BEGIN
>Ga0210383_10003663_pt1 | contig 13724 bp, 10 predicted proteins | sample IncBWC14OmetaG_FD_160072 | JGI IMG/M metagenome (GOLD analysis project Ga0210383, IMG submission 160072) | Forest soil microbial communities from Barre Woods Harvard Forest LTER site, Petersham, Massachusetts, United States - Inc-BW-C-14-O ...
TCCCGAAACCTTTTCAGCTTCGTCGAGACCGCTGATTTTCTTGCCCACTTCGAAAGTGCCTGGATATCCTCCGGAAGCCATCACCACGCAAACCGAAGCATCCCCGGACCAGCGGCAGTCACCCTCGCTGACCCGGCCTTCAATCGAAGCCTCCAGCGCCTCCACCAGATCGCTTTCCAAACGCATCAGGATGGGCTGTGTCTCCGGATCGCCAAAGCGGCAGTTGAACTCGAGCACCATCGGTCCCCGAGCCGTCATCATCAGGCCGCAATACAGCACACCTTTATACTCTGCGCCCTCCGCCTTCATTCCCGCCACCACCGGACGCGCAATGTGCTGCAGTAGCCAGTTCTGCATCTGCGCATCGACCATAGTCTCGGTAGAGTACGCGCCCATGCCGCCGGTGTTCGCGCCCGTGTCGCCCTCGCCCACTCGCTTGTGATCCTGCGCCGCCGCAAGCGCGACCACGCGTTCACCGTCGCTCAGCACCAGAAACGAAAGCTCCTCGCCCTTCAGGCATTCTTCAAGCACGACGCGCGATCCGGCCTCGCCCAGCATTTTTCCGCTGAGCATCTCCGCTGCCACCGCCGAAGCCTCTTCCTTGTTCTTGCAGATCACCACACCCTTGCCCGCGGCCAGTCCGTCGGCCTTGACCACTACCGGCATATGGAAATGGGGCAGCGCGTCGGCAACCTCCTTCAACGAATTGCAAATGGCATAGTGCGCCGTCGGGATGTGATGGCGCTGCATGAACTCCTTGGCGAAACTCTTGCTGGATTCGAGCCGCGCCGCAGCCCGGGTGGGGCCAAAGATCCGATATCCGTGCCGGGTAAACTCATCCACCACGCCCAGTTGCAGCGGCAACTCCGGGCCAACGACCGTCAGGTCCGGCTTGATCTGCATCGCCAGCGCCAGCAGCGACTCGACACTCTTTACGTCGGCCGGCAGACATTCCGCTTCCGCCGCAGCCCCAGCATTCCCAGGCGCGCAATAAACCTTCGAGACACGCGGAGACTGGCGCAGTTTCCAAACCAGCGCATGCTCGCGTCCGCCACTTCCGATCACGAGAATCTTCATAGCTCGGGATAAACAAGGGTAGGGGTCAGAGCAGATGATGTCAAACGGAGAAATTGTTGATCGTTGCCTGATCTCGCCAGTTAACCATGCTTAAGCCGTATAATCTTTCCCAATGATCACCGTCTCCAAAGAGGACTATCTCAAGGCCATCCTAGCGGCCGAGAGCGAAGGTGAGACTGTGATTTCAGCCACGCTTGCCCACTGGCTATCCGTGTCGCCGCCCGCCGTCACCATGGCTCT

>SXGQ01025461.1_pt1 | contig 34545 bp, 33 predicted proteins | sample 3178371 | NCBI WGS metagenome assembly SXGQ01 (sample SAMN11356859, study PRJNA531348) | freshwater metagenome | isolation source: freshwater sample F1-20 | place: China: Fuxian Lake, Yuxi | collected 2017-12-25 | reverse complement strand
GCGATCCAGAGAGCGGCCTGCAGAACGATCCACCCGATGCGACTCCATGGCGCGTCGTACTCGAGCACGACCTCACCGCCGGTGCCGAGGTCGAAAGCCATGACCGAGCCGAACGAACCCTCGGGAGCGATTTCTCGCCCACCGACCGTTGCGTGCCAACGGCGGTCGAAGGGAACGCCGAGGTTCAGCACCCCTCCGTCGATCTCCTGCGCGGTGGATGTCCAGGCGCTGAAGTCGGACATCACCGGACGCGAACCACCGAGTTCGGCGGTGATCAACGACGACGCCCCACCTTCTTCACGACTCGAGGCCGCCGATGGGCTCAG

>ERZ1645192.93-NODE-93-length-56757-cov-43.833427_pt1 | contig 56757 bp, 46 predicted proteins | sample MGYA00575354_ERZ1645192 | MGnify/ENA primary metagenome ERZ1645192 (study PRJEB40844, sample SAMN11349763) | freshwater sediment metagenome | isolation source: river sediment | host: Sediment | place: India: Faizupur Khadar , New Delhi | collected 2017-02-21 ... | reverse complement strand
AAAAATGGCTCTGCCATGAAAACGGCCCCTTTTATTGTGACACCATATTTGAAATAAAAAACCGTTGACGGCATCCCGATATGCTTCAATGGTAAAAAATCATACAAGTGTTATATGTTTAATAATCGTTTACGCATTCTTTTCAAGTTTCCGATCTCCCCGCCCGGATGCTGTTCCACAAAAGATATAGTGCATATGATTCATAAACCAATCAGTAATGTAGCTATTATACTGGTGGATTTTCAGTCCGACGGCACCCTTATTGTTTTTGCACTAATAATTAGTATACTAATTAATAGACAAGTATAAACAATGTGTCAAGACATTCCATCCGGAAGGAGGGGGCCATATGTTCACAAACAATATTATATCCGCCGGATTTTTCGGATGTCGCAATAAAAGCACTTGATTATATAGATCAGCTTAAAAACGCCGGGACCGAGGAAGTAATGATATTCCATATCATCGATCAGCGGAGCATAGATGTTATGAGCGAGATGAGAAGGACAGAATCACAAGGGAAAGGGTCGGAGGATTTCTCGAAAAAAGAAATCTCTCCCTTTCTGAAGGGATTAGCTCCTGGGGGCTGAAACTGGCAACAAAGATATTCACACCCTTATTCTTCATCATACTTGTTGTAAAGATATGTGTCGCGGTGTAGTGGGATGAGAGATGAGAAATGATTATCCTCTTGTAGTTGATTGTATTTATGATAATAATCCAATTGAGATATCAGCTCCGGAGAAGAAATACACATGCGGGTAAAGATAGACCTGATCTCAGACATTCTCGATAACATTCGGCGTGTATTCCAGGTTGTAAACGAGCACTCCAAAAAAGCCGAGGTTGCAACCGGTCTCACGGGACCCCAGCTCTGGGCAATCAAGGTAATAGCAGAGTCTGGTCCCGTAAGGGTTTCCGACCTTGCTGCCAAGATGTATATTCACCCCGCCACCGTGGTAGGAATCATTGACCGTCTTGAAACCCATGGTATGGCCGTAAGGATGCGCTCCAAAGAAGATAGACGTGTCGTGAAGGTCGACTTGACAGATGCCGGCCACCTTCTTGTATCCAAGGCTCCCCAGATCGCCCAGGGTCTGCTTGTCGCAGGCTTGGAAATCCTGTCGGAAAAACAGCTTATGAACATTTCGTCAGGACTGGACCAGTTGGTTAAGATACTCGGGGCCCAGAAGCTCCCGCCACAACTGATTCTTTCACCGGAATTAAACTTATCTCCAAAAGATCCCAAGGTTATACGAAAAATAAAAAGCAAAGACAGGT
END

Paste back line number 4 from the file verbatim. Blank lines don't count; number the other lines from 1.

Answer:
GCGATCCAGAGAGCGGCCTGCAGAACGATCCACCCGATGCGACTCCATGGCGCGTCGTACTCGAGCACGACCTCACCGCCGGTGCCGAGGTCGAAAGCCATGACCGAGCCGAACGAACCCTCGGGAGCGATTTCTCGCCCACCGACCGTTGCGTGCCAACGGCGGTCGAAGGGAACGCCGAGGTTCAGCACCCCTCCGTCGATCTCCTGCGCGGTGGATGTCCAGGCGCTGAAGTCGGACATCACCGGACGCGAACCACCGAGTTCGGCGGTGATCAACGACGACGCCCCACCTTCTTCACGACTCGAGGCCGCCGATGGGCTCAG